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<p>J. Tsiavis</p>

J. Tsiavis

Director Robert Connolly (R) with Anthony LaPaglia on the set of Underground

Before WikiLeaks: When Julian Assange Was Just Another Hacker

Australian filmmaker Robert Connolly has put Julian Assange’s early years in Melbourne on screen. Before Underground’s world premiere at the Toronto Film Festival on September 8, the director recorded an audio interview with The Global Mail.


It's not often a movie made for television is invited to screen at the prestigious Toronto International Film Festival, but the subject matter of Underground, about the early life of the founder of WikiLeaks, is so topical and so fascinating that it must almost have recommended itself.

Director Robert Connolly, whose credits include Balibo, Romulus, My Father and The Boys, says he is drawn to formation stories about significant people and why they became the way they are. He says Assange has turned out to be "one of the more significant figures of the 21st century so far".

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Underground stars Alex Williams, who graduated last year from the Western Australian Academy of Performing Arts, as the young Julian, Rachel Griffiths as Julian's mother, Christine (an inspired piece of casting), and Anthony LaPaglia as the policeman in charge of the hacking investigation that led to Assange in the mid-1990s.

Set in 1989, the film is based on the bookUnderground: Tales of Hacking, Madness and Obsession on the Electronic Frontier (1997) by Suelette Dreyfus, a history of the first generation of underground Internet hackers. Connolly says the story has a specific resonance for Victorians:

"What is staggering is that in terms of global hacking, two years before the Internet and World Wide Web was commonplace, Melbourne was a world centre for it. Twenty of the leading hackers in the world at the time were meant to have come out of this part of the world."

<p>CARL COURT/AFP/Getty Images</p>

CARL COURT/AFP/Getty Images

Neither Julian Assange nor his mother, Christine, were approached for input into the film, but Assange was the primary researcher on Dreyfus's book, in which he also appears as a character. Going by the tag name Mendax, he and his young colleagues, Trax and Prime Suspect, called themselves the International Subversives. At a time well before most people owned a personal computer, they were hacking into the computer systems of NASA and Canadian communications company Nortel, and had the FBI and the Australian Federal Police on their trail.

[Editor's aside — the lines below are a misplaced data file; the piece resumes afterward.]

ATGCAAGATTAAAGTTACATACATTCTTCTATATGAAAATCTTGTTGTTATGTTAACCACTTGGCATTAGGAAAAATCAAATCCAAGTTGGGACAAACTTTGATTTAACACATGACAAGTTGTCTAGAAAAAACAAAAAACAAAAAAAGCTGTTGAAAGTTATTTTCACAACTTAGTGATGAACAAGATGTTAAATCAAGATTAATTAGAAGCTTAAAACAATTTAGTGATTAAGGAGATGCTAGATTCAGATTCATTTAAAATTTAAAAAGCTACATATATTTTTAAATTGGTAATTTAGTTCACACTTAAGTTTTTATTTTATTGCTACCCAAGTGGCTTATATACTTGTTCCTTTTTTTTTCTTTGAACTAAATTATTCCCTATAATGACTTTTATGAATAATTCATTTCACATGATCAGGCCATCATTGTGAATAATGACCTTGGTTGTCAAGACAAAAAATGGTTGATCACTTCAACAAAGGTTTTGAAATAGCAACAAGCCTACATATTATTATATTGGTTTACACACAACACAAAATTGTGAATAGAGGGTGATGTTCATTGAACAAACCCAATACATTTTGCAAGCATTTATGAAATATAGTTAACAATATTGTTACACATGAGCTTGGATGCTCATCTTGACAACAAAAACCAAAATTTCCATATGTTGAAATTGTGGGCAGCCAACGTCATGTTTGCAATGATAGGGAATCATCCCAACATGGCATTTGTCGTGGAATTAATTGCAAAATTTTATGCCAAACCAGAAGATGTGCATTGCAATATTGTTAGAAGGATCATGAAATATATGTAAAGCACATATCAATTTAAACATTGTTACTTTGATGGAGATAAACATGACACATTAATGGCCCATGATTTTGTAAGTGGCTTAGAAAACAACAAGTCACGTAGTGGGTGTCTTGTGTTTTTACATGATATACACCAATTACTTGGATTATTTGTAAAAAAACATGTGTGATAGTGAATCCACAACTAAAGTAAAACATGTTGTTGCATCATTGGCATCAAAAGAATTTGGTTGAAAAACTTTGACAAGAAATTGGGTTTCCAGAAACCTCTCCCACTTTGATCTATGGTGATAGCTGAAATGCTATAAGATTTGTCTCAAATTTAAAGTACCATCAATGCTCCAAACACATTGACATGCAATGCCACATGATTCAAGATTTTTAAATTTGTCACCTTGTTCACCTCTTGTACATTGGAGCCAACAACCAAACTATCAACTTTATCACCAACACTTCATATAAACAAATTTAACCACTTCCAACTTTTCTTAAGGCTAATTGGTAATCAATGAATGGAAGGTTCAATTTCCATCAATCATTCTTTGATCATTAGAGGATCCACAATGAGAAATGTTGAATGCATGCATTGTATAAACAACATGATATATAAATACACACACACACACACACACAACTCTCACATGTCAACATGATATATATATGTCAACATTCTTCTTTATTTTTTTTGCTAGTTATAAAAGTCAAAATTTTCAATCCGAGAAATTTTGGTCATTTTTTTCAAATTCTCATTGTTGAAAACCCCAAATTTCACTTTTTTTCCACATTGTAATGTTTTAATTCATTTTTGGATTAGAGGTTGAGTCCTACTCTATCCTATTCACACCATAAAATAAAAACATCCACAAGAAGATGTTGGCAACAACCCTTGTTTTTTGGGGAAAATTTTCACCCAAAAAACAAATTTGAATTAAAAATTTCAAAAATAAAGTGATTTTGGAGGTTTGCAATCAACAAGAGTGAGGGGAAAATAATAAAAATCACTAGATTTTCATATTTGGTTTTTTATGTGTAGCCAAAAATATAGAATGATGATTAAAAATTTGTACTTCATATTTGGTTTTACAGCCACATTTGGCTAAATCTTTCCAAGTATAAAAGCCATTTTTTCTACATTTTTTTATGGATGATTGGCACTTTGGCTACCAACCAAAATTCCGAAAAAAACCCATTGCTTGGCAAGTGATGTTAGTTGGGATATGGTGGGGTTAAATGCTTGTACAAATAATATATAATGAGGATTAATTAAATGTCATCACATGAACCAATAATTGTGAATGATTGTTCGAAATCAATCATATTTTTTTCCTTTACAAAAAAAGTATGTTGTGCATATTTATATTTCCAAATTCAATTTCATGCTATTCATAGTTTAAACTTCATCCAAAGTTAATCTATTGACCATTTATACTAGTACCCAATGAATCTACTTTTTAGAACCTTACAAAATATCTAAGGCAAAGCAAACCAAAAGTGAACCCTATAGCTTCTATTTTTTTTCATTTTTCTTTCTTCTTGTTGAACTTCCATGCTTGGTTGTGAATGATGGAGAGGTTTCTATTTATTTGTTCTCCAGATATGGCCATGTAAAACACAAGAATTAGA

But then, being on the run is surely one of the leitmotifs of young Julian's strange life. The film looks back to his extremely disrupted childhood: his family's involvement with a notorious religious cult called The Family, and at how he, his brother and mother moved from state to state and town to town to escape her former partner. In interviews, Assange has said that he attended 37 different schools all told.

So are there any special challenges involved in fictionalising a life that often seems stranger than fiction? "Yes, there are challenges, and you do feel a kind of responsibility in some ways when you're documenting a historic event. But also, by not being a documentary maker, by being a fiction feature-film maker, you also feel liberated to explore the issues in a broader way than just being an historical document. So you thematically explore issues in bigger, bolder ways."

“What is staggering is that in terms of global hacking, two years before the Internet was commonplace, Melbourne was a world centre for it.”

Assange is obviously a complex person. Political commentator Gerard Henderson has described him as a narcissist; in an article in The Monthly in March 2011, politics professor Robert Manne compared him to Walter Mitty; and there is also the question of whether Assange suffers from some kind of persecution complex — perhaps even a well-founded-fear-of-persecution complex.

Robert Connolly says that in dramatising Assange's early life, he and his colleagues on Underground tried to bring out all that complexity. But the character they are dealing with in their story is an earlier character than the Julian Assange most people know.

"And so I brought what most dramatists do to a 17-year-old character they're depicting — a compassionate view of what it's like to be 17."

Viewers in Toronto and on Australian television screens are about to see that, clearly, this was no ordinary 17-year-old. "In the interviews I did in research, there were people saying he was one of a handful of genius hackers on the planet at that time. He was an exceptionally gifted man."

Read more Stephen Crittenden stories on Campbell Newman's campaign against Queensland culture, the unlikely literary luminescence of Sudanese refugee Majok Tulba, and the American nuns taking a stand for social justice — and paying a papal price.

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